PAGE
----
I began working here in April 2008, and it quickly became apparent to me that the combination of layout, fixed cabinetry, immobile shelving, and insufficient space was limiting students’, teachers’ and classes’ use of theLibrary. By swapping the location of fiction and non-fiction collections I was able to improve some aspects, but limitations of space and built-in bookshelves could not be changed.

Now with an extension to the Library happening, I have a very clear timeframe for looking at all the aspects of the Library, from physical space to books on shelves to virtual collection to types of services offered to ways we communicate with and engage with the school community.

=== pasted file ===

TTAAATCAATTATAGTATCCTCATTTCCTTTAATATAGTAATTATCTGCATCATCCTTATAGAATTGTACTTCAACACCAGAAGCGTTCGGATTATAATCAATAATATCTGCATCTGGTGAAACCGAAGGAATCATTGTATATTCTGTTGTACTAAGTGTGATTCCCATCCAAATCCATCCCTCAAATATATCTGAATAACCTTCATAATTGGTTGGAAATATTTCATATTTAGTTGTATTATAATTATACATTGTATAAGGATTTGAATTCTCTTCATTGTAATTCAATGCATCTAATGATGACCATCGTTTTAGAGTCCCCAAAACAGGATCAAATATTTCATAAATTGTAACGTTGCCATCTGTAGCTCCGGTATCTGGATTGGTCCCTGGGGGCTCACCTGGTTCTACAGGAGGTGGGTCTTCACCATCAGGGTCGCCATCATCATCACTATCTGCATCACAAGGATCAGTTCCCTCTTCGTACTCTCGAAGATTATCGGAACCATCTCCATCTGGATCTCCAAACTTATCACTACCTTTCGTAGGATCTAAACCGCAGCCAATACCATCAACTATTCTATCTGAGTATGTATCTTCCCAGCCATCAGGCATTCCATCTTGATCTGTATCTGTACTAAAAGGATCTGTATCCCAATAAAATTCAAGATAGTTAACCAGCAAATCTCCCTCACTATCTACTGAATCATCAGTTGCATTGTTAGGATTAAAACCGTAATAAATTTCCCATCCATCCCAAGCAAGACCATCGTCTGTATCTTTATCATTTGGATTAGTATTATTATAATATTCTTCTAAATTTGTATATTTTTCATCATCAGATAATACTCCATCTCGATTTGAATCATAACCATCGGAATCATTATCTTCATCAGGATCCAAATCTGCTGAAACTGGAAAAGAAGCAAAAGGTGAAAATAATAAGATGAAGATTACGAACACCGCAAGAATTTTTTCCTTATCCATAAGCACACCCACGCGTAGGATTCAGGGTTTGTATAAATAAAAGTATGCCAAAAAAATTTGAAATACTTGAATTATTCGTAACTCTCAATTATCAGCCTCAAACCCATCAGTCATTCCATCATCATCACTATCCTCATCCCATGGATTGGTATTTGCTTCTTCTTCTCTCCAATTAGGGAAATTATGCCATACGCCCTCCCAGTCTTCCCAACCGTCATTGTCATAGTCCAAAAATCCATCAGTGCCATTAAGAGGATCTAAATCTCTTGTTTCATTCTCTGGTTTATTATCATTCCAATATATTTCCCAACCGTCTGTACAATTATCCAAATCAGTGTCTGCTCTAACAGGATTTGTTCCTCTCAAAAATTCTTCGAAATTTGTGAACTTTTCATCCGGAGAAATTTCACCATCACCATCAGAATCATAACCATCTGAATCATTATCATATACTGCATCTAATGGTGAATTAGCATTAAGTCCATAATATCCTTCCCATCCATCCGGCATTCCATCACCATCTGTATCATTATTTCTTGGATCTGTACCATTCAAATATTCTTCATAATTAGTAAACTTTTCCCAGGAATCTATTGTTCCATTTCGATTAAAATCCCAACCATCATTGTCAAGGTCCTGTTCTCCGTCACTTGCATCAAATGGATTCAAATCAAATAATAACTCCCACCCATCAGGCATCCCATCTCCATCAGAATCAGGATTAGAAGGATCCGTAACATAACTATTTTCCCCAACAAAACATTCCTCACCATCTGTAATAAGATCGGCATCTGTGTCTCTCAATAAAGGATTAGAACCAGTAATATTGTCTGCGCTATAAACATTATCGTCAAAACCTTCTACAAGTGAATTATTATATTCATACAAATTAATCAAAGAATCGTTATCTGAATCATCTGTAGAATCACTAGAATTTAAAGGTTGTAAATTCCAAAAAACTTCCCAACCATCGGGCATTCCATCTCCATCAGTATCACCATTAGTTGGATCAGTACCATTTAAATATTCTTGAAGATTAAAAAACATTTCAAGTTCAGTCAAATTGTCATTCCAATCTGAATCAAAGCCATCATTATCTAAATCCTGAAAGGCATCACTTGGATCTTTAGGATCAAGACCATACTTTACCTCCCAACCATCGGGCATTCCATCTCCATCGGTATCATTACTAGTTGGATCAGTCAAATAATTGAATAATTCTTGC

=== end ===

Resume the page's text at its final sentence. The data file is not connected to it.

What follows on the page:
Today’s questions were:

  • Why should schools take the time to complete this document?
  • Could this document be useful in conducting a review of your library?

My answers were:

A1) I think that school libraries should be continually reflecting on their services in order to know which direction to take – keep going straight ahead or make a turn in a different direction? This document is a useful tool to guide that reflective process as it has already laid out a logical structure and itemised things to consider during the review.
I also think that the specifically Library-designed questions are more helpful than using a more general tool such as a SWOT analysis.

A2) This kind of review document is definitely going to be helpful in conducting a review of my Library! I think that this online forum, combined with the immediate plans to refurbish our junior/middle school library, are a match made in heaven – now I don’t have to wonder where to start, I’ll just grab a section and get going.